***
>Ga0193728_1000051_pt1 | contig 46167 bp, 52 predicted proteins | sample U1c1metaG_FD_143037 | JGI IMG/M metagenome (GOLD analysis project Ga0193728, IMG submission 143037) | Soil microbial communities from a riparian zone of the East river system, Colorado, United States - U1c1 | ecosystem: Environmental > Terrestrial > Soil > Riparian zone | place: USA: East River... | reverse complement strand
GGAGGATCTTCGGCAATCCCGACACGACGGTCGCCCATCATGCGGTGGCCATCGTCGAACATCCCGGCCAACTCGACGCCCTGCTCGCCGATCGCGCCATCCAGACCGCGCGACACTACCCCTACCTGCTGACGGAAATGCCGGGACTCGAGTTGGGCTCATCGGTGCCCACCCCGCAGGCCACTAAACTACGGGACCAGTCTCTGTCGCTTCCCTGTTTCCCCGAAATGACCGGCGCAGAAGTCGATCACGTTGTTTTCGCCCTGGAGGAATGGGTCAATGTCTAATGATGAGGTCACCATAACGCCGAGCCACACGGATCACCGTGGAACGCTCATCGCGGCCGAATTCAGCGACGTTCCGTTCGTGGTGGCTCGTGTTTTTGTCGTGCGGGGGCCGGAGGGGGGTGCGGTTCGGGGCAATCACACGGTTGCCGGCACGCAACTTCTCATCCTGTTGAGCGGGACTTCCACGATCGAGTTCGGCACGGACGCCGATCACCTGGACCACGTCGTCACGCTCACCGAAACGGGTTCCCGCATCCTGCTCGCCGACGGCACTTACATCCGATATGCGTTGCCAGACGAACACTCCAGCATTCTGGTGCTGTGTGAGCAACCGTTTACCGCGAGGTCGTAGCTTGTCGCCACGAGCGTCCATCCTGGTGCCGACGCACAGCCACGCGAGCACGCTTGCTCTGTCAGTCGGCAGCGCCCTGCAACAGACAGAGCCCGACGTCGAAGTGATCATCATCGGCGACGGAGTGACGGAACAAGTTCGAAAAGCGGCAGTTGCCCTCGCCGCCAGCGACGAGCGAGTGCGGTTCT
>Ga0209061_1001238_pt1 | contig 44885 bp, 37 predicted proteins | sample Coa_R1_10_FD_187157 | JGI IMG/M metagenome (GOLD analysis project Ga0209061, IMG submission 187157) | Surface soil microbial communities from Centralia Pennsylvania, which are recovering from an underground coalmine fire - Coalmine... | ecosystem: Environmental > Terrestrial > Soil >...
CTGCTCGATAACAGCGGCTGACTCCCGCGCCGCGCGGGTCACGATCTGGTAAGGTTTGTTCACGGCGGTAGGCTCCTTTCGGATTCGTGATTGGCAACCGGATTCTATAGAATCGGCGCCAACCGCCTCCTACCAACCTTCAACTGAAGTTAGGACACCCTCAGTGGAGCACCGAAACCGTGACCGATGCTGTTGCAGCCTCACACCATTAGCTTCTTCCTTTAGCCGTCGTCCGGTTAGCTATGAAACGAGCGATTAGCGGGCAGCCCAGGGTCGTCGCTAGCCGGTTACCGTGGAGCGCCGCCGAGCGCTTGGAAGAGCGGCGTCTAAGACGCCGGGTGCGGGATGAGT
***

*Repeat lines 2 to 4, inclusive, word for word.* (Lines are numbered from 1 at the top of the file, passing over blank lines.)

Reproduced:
GGAGGATCTTCGGCAATCCCGACACGACGGTCGCCCATCATGCGGTGGCCATCGTCGAACATCCCGGCCAACTCGACGCCCTGCTCGCCGATCGCGCCATCCAGACCGCGCGACACTACCCCTACCTGCTGACGGAAATGCCGGGACTCGAGTTGGGCTCATCGGTGCCCACCCCGCAGGCCACTAAACTACGGGACCAGTCTCTGTCGCTTCCCTGTTTCCCCGAAATGACCGGCGCAGAAGTCGATCACGTTGTTTTCGCCCTGGAGGAATGGGTCAATGTCTAATGATGAGGTCACCATAACGCCGAGCCACACGGATCACCGTGGAACGCTCATCGCGGCCGAATTCAGCGACGTTCCGTTCGTGGTGGCTCGTGTTTTTGTCGTGCGGGGGCCGGAGGGGGGTGCGGTTCGGGGCAATCACACGGTTGCCGGCACGCAACTTCTCATCCTGTTGAGCGGGACTTCCACGATCGAGTTCGGCACGGACGCCGATCACCTGGACCACGTCGTCACGCTCACCGAAACGGGTTCCCGCATCCTGCTCGCCGACGGCACTTACATCCGATATGCGTTGCCAGACGAACACTCCAGCATTCTGGTGCTGTGTGAGCAACCGTTTACCGCGAGGTCGTAGCTTGTCGCCACGAGCGTCCATCCTGGTGCCGACGCACAGCCACGCGAGCACGCTTGCTCTGTCAGTCGGCAGCGCCCTGCAACAGACAGAGCCCGACGTCGAAGTGATCATCATCGGCGACGGAGTGACGGAACAAGTTCGAAAAGCGGCAGTTGCCCTCGCCGCCAGCGACGAGCGAGTGCGGTTCT
>Ga0209061_1001238_pt1 | contig 44885 bp, 37 predicted proteins | sample Coa_R1_10_FD_187157 | JGI IMG/M metagenome (GOLD analysis project Ga0209061, IMG submission 187157) | Surface soil microbial communities from Centralia Pennsylvania, which are recovering from an underground coalmine fire - Coalmine... | ecosystem: Environmental > Terrestrial > Soil >...
CTGCTCGATAACAGCGGCTGACTCCCGCGCCGCGCGGGTCACGATCTGGTAAGGTTTGTTCACGGCGGTAGGCTCCTTTCGGATTCGTGATTGGCAACCGGATTCTATAGAATCGGCGCCAACCGCCTCCTACCAACCTTCAACTGAAGTTAGGACACCCTCAGTGGAGCACCGAAACCGTGACCGATGCTGTTGCAGCCTCACACCATTAGCTTCTTCCTTTAGCCGTCGTCCGGTTAGCTATGAAACGAGCGATTAGCGGGCAGCCCAGGGTCGTCGCTAGCCGGTTACCGTGGAGCGCCGCCGAGCGCTTGGAAGAGCGGCGTCTAAGACGCCGGGTGCGGGATGAGT